by WorldTribune Staff, May 18, 2021
The Occupational Safety and Health Administration (OSHA) indicated that employers who require employees to receive experimental Covid vaccines may be held liable for any adverse reactions employees may have to the vaccines.
"If you require your employees to be vaccinated as a condition of employment (i.e., for work-related reasons), then any adverse reaction to the COVID-19 vaccine is work-related," OSHA said in new guidance issued on April 20 under a "Frequently Asked Questions"
section of its website.
"The adverse reaction is recordable if it is a new case under 29 CFR 1904.6 and meets one or more of the general recording criteria in 29 CFR 1904.7," the OSHA guidance said.
According to America’s Frontline Doctors (AFLDS), products approved for emergency use only “are prohibited from being mandated by federal law.”
“The law is clear. An experimental vaccine cannot be mandated,” AFLDS said. “Any employer, public school, or any other entity or person who mandates experimental vaccines on any human being is not protected from liability for any resulting harm. While vaccine manufacturers may be shielded from liability, your institution is not protected, and neither are you.”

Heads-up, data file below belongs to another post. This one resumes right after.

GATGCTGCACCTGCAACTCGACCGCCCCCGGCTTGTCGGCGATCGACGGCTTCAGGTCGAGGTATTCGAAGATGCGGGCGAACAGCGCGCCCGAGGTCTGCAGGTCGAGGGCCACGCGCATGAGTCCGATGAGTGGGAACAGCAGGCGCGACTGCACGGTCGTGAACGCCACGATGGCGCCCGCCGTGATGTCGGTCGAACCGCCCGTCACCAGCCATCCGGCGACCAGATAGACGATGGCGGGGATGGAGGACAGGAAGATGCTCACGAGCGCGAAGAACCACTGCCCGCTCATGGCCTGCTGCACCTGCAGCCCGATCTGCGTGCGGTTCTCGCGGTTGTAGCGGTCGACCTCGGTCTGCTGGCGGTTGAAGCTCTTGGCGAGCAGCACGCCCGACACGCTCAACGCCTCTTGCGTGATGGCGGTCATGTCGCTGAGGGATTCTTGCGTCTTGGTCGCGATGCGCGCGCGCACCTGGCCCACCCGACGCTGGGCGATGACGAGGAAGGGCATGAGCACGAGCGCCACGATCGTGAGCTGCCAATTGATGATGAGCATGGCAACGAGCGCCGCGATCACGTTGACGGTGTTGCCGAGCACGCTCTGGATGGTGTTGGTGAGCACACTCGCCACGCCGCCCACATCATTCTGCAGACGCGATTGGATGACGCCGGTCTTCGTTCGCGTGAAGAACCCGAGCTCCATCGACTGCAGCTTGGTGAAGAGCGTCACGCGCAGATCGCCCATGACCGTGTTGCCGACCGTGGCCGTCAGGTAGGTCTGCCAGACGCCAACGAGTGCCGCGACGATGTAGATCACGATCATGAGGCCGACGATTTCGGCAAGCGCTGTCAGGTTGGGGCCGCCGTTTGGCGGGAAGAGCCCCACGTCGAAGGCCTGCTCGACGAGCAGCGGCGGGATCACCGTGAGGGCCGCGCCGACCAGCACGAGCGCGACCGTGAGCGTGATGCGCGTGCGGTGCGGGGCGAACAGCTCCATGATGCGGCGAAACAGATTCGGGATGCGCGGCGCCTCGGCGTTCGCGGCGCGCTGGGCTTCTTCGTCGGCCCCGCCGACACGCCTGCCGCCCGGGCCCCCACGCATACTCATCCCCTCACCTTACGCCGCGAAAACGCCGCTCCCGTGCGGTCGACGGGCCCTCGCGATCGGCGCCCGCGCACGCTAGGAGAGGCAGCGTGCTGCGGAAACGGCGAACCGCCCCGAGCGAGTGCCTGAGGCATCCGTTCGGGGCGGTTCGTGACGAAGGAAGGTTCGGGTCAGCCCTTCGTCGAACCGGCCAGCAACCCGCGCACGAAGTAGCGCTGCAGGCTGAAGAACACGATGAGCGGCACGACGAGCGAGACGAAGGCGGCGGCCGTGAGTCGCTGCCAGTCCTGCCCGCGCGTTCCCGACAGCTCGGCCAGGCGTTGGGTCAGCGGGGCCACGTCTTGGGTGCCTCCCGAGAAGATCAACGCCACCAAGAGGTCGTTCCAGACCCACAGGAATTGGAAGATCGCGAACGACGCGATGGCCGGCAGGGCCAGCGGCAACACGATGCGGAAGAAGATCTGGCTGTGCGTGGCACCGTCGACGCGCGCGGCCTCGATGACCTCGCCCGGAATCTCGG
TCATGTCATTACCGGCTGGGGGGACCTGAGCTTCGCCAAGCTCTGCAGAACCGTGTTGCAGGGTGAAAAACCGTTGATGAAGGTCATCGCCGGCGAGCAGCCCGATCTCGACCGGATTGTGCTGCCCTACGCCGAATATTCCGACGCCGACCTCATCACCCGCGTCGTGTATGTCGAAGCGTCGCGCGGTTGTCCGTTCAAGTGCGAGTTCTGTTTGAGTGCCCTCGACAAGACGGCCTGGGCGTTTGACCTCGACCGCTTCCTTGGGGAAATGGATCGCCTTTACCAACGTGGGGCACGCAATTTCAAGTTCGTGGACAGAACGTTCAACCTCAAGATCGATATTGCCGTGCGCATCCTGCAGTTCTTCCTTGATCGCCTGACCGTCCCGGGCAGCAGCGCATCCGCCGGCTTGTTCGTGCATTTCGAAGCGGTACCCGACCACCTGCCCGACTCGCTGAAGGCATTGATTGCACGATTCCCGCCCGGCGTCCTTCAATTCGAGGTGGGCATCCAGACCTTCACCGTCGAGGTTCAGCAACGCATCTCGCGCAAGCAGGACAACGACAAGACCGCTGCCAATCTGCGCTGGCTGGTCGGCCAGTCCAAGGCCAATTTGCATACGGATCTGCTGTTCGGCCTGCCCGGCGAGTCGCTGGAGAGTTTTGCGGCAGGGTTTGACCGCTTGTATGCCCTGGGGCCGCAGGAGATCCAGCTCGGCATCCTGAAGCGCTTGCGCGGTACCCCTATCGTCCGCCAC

The National Childhood Vaccine Injury Act of 1986 shields pharmaceutical manufacturers from any liability due to injuries or death caused by their products.
The U.S. Food and Drug Administration’s emergency use authorization (EUA) specifically states that individuals must have the free “option to accept or refuse” the vaccines.
Attorneys Mary Holland, president of Children’s Health Defense, and Greg Glaser warned that employers and universities who seek to defy the EUA law and attempt to require such injections of employees and students “are likely to lose if challenged in court.”
Data released from the Centers for Disease Control and Prevention (CDC) earlier this month reveal that, between December 14, 2020 and April 30, 2021, a total of 157,277 adverse events were passively reported to the U.S. government’s primary reporting system (VAERS), including 3,837 deaths and 16,014 serious injuries.
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